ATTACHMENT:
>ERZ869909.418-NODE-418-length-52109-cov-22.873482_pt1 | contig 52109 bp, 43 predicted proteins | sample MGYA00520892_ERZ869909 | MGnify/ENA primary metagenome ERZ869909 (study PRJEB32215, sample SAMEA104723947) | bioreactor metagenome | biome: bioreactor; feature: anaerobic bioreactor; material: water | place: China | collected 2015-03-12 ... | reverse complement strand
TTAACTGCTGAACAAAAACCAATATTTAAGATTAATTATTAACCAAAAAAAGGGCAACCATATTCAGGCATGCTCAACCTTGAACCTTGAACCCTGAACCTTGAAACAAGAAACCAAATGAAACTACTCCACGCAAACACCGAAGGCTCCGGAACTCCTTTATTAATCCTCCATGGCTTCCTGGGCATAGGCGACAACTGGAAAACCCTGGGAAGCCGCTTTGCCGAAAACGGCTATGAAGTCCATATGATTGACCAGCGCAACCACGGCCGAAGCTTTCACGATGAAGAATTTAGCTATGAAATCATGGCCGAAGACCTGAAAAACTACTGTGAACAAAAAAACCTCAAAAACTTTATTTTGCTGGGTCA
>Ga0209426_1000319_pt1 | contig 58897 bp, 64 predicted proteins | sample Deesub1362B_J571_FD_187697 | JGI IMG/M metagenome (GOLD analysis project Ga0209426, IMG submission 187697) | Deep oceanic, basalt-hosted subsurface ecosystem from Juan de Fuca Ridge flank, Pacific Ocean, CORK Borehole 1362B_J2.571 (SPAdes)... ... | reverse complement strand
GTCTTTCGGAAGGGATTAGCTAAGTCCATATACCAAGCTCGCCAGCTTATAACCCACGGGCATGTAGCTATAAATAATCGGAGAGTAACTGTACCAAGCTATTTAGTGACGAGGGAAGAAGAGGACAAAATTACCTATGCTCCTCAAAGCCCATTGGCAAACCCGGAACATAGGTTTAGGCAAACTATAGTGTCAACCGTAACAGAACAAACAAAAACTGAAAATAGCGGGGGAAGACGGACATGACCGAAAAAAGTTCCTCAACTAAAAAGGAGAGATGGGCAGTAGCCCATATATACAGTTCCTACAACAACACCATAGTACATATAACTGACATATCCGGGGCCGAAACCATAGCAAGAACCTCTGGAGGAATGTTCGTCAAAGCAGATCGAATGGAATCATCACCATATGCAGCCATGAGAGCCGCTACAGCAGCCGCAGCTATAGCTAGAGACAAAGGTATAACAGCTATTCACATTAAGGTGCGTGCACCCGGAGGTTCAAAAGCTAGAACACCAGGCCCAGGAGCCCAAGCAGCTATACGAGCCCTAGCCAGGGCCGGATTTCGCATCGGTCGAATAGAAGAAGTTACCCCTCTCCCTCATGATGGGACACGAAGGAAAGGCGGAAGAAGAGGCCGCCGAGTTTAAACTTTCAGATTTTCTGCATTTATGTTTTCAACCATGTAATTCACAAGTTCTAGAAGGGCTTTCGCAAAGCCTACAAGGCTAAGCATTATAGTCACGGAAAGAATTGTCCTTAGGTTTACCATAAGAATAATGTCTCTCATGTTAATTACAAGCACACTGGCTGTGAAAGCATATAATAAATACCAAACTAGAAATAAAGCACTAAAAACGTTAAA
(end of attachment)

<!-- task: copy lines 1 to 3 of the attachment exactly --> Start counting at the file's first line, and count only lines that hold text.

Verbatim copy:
>ERZ869909.418-NODE-418-length-52109-cov-22.873482_pt1 | contig 52109 bp, 43 predicted proteins | sample MGYA00520892_ERZ869909 | MGnify/ENA primary metagenome ERZ869909 (study PRJEB32215, sample SAMEA104723947) | bioreactor metagenome | biome: bioreactor; feature: anaerobic bioreactor; material: water | place: China | collected 2015-03-12 ... | reverse complement strand
TTAACTGCTGAACAAAAACCAATATTTAAGATTAATTATTAACCAAAAAAAGGGCAACCATATTCAGGCATGCTCAACCTTGAACCTTGAACCCTGAACCTTGAAACAAGAAACCAAATGAAACTACTCCACGCAAACACCGAAGGCTCCGGAACTCCTTTATTAATCCTCCATGGCTTCCTGGGCATAGGCGACAACTGGAAAACCCTGGGAAGCCGCTTTGCCGAAAACGGCTATGAAGTCCATATGATTGACCAGCGCAACCACGGCCGAAGCTTTCACGATGAAGAATTTAGCTATGAAATCATGGCCGAAGACCTGAAAAACTACTGTGAACAAAAAAACCTCAAAAACTTTATTTTGCTGGGTCA
>Ga0209426_1000319_pt1 | contig 58897 bp, 64 predicted proteins | sample Deesub1362B_J571_FD_187697 | JGI IMG/M metagenome (GOLD analysis project Ga0209426, IMG submission 187697) | Deep oceanic, basalt-hosted subsurface ecosystem from Juan de Fuca Ridge flank, Pacific Ocean, CORK Borehole 1362B_J2.571 (SPAdes)... ... | reverse complement strand